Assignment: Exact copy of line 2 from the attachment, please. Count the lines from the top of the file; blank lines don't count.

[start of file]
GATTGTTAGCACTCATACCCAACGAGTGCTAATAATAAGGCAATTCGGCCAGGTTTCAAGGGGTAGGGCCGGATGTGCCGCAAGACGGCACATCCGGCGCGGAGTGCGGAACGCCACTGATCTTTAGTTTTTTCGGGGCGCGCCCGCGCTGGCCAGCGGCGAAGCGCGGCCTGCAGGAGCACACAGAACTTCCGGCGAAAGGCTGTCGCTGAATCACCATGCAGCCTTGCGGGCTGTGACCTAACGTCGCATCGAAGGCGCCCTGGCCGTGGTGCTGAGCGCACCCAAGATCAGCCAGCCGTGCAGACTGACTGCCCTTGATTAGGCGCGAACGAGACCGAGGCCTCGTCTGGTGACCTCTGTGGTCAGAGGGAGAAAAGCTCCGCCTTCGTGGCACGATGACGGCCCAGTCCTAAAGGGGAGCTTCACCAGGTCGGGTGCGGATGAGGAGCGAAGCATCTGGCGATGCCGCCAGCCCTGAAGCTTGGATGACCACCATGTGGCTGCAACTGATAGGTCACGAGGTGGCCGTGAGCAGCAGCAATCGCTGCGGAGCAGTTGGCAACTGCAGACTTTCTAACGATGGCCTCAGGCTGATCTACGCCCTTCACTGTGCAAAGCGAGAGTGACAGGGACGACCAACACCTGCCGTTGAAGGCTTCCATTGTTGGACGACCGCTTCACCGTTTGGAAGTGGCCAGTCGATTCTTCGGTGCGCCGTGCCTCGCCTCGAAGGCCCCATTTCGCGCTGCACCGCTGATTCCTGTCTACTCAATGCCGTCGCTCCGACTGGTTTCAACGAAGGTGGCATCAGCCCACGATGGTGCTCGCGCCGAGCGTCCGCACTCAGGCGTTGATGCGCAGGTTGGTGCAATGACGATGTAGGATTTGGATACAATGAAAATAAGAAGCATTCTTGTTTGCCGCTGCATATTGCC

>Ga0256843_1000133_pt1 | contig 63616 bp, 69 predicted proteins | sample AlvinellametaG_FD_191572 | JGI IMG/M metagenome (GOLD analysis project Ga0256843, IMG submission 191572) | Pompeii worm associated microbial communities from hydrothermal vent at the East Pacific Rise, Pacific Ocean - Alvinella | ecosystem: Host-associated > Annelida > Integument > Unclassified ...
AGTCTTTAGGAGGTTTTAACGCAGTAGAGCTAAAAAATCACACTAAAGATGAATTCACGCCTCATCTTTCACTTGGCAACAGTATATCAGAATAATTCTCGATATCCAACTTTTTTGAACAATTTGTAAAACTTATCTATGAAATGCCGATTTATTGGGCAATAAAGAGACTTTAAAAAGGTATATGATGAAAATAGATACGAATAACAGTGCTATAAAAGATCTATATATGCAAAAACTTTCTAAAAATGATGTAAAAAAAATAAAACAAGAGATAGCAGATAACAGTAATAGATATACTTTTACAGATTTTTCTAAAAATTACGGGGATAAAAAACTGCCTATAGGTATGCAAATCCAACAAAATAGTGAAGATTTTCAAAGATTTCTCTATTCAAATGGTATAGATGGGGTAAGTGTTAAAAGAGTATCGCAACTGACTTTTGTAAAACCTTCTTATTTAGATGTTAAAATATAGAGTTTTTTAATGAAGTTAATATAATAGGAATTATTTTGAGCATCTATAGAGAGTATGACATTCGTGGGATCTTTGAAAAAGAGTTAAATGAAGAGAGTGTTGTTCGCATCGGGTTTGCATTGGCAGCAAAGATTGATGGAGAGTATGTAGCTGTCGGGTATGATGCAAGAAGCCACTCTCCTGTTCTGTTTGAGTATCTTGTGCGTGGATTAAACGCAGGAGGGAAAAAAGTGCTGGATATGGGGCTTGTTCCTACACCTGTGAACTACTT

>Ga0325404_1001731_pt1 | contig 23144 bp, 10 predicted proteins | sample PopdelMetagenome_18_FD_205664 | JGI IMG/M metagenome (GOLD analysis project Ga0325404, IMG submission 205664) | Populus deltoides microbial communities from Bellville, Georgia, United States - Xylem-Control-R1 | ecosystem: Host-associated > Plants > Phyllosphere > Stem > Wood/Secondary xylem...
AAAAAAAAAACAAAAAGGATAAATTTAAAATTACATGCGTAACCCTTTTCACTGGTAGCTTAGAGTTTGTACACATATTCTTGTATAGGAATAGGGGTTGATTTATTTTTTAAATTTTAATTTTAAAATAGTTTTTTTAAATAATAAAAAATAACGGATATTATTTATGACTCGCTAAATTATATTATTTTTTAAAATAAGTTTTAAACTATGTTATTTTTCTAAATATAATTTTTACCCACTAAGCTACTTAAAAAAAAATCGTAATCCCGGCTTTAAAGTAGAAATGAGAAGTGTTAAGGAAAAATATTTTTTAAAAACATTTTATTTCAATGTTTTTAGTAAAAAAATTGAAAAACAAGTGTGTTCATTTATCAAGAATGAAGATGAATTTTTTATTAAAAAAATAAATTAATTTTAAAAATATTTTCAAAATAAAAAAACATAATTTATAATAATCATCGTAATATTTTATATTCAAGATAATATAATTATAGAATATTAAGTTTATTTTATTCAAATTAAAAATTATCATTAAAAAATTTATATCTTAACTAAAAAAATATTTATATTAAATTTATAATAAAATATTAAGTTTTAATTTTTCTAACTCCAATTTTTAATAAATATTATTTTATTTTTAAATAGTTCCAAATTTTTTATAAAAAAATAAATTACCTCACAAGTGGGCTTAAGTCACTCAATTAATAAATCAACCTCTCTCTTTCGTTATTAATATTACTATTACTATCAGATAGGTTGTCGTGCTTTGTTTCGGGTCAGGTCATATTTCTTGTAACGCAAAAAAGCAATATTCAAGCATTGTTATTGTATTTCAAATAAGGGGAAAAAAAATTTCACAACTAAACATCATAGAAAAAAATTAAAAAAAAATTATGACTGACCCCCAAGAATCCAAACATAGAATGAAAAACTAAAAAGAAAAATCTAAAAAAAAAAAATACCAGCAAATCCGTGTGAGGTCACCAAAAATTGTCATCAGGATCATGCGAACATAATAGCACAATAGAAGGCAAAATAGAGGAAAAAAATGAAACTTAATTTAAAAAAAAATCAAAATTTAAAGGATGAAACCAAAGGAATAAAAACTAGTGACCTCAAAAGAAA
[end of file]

>Ga0256843_1000133_pt1 | contig 63616 bp, 69 predicted proteins | sample AlvinellametaG_FD_191572 | JGI IMG/M metagenome (GOLD analysis project Ga0256843, IMG submission 191572) | Pompeii worm associated microbial communities from hydrothermal vent at the East Pacific Rise, Pacific Ocean - Alvinella | ecosystem: Host-associated > Annelida > Integument > Unclassified ...